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RE: D-links (was Conformance Testing Proposal)

From: John M Slatin <john_slatin@austin.utexas.edu>
Date: Wed, 7 Apr 2004 16:40:56 -0500
Message-ID: <C46A1118E0262B47BD5C202DA2490D1A1E30EE@MAIL02.austin.utexas.edu>
To: "Joe Clark" <joeclark@joeclark.org>, "WAI-GL" <w3c-wai-gl@w3.org>

Thanks, Joe, for the good critique.

In fact I'm beginning to think that longdesc is the problem, not the
d-link.  The problem is that (as far as I'm aware) longdesc is available
*only* to people who use screen readers or talking browsers that support
it. If that's true, then extended descriptions that might benefit people
who have difficulty processing (but not perceiving) complex visual
materials will be inaccessible to them if it's available only via the
longdesc.  Using a d-link makes it available to anyone who uses a user
agent that supports text links.  So I would argue that longdesc should
be the method of choice only when authors are certain that people who
are blind are the only ones who will need the description.

As for your second point, where to place a text link that's long enough
to indicate which image-description it refers to is a design question,
not a guidelines question.  The requirement to clearly identify the
target of each link has been in WCAG for five years, and it's a good
requirement.  Multiple links that say More ... And point to different
places don't meet that checkpoint, nor do multiple links that say "d"
and point to descriptions fo different images.  At the very least the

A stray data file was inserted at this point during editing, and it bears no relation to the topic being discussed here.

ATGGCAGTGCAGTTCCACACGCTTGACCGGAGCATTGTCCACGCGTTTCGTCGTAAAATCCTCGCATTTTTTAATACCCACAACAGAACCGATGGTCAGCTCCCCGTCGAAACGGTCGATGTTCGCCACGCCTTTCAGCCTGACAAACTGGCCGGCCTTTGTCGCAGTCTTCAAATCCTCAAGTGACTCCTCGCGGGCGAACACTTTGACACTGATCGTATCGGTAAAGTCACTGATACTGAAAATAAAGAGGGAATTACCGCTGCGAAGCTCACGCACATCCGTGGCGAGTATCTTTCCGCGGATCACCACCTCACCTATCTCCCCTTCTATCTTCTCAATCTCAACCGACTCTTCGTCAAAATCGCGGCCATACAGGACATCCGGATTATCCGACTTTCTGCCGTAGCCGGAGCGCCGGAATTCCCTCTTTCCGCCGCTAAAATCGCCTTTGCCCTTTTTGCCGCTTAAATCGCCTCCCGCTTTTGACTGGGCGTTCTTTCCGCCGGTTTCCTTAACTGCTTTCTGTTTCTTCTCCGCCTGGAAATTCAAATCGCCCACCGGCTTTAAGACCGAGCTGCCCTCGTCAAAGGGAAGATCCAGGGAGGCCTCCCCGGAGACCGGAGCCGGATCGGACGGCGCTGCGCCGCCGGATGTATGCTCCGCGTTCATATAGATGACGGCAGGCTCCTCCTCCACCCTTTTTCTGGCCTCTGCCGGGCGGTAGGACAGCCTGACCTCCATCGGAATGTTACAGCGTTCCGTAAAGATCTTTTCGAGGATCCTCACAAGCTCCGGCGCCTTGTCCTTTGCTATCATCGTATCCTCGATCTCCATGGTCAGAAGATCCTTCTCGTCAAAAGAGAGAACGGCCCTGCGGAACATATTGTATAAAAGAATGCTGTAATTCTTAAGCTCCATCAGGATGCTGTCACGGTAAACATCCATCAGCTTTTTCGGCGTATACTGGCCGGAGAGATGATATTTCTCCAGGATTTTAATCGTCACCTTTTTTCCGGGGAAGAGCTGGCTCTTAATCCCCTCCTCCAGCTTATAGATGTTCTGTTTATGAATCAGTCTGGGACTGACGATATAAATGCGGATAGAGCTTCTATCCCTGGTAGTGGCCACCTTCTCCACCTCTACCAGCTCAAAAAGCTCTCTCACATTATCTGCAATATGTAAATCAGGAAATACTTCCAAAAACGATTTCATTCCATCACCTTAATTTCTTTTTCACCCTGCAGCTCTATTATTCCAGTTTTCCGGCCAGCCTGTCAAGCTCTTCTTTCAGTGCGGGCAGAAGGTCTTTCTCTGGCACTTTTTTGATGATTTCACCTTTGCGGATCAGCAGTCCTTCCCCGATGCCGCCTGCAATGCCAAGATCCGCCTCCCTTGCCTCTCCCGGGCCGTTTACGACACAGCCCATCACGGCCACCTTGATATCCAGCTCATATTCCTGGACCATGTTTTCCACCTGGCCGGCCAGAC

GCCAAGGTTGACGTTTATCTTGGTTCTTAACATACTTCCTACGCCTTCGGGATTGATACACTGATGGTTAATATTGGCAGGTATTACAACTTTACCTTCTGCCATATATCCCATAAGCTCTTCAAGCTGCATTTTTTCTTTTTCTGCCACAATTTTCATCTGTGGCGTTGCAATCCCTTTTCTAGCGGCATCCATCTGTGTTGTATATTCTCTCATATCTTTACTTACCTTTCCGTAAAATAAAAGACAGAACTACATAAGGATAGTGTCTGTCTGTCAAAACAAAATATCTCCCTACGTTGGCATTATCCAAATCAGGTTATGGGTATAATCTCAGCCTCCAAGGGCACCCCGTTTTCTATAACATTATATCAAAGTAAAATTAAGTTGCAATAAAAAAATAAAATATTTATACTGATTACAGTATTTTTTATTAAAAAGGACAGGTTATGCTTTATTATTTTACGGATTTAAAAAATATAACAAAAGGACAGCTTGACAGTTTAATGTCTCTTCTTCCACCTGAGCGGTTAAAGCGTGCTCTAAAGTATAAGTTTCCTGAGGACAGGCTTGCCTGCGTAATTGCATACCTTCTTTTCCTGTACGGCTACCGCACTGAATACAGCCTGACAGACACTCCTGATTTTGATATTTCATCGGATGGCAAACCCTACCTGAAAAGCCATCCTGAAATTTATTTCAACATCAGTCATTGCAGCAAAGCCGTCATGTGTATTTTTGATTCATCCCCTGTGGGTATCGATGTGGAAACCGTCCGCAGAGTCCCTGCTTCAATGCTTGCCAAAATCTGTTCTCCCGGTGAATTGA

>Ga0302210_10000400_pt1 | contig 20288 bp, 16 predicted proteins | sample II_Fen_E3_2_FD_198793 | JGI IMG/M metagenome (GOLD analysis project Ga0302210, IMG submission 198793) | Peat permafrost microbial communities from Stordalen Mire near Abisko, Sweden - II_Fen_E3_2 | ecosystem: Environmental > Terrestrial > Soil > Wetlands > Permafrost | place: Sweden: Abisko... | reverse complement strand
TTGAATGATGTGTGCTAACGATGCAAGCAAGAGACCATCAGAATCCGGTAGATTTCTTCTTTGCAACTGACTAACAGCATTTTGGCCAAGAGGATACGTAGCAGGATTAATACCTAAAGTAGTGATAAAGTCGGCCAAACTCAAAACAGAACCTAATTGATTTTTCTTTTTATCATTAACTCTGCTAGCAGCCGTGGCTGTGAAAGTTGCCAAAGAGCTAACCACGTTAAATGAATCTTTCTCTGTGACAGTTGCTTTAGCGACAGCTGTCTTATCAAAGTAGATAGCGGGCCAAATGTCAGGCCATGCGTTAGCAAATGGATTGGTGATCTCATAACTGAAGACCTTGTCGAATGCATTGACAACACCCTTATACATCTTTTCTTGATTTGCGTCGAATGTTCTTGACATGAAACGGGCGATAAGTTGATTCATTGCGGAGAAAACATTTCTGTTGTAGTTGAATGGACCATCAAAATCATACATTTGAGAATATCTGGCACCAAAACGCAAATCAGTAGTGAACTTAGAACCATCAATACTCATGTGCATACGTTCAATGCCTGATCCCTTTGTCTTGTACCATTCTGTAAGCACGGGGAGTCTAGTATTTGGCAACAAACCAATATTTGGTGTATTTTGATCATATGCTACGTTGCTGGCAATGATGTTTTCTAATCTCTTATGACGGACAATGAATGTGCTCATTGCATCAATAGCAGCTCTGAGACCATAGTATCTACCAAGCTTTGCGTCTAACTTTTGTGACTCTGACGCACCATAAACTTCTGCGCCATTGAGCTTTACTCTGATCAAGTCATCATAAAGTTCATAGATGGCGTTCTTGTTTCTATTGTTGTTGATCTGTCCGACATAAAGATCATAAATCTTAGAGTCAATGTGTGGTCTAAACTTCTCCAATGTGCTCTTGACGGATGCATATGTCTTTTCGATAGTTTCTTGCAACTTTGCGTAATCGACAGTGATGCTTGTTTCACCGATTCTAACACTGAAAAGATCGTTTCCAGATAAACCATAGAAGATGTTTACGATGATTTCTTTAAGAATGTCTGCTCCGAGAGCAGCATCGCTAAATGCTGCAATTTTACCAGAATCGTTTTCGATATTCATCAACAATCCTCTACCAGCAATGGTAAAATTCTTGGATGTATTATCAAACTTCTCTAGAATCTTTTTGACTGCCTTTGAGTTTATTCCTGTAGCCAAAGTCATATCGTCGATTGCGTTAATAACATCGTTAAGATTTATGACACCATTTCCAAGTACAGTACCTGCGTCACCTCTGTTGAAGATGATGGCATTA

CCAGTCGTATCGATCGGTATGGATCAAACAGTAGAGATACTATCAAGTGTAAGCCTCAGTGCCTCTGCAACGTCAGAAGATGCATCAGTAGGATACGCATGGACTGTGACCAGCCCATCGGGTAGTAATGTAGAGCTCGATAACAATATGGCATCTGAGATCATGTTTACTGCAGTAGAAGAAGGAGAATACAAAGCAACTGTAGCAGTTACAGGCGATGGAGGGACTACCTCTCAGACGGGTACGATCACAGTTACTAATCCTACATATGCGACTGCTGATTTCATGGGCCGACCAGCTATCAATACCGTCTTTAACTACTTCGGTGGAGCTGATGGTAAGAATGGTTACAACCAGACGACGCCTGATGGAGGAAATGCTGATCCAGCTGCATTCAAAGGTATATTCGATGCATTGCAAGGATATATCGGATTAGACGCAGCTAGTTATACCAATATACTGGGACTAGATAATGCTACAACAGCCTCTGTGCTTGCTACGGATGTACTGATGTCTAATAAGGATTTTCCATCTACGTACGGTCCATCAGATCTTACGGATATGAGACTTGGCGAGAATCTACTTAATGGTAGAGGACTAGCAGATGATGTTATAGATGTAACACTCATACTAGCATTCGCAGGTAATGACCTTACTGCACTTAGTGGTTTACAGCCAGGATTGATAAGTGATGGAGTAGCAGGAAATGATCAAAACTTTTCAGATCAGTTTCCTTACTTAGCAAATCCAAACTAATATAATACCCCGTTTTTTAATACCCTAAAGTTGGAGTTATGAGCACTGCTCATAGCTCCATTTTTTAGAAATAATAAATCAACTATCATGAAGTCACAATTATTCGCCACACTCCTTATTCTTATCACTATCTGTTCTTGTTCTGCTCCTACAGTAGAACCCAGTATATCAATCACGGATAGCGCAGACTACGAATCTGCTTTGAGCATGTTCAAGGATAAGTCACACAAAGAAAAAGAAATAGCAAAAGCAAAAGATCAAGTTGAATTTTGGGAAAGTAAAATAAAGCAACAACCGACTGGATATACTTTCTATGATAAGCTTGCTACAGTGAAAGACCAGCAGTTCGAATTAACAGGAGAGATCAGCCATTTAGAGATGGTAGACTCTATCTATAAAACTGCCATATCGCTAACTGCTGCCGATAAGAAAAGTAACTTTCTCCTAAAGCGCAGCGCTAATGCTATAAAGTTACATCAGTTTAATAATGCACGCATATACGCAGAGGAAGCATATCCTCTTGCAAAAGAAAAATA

identifying information should be in the title attribute.  (And, as to
the design question, what designer likes to have a page littered with
little orphan letter d's?)


"Good design is accessible design." 
Please note our new name and URL!
John Slatin, Ph.D.
Director, Accessibility Institute
University of Texas at Austin
FAC 248C
1 University Station G9600
Austin, TX 78712
ph 512-495-4288, f 512-495-4524
email jslatin@mail.utexas.edu
web http://www.utexas.edu/research/accessibility/


-----Original Message-----
From: w3c-wai-gl-request@w3.org [mailto:w3c-wai-gl-request@w3.org] On
Behalf Of Joe Clark
Sent: Wednesday, April 07, 2004 4:06 pm
Subject: D-links (was Conformance Testing Proposal)

> Some comments about longdesc and d-links:
> 1. We should not *require* redundant use of longdesc *and* d-link for
> <img> elements that need additional description.   If support for
> longdesc isn't widespread enough to be reliable,

Well, what do you mean by that?

The user agent that WCAG WG has historically custom-crafted its
guidelines to cater to, Jaws on IE for Windows, can read a longdesc.
Window-Eyes supports it. You can read longdescs in Mozilla. There are
other implementations, for all I know. (iCab, even, not that it really

It's in the spec. Some user agents support it, and the rest of them are 
gonna have to eventually.

The D-link option was always a kludge and simply is not justifiable. It
extra-specification: To endorse it is to concede that the HTML spec
isn't good enough. It says the spec is so bad, in fact, that we have to
recommend nonstandard workarounds. Well, why?

> we should require that
> descriptions be provided either on-page or in a separate, linked 
> file/window.

I think not.

> 2. On pages that display multiple images that require description, 
> link-text pointing to the descriptions should identify the image to 
> which the description refers.

How's that gonna work on photoblog pages with valid code and correct 
alt-text usage?


(using null alt text when adjacent text does the job)

Where are you gonna put 20 letter Ds?

(Hi, Chris!)

Let's stick to the spec.


    Joe Clark | joeclark@joeclark.org
    Accessibility <http://joeclark.org/access/>
    Expect criticism if you top-post
Received on Wednesday, 7 April 2004 17:40:58 UTC

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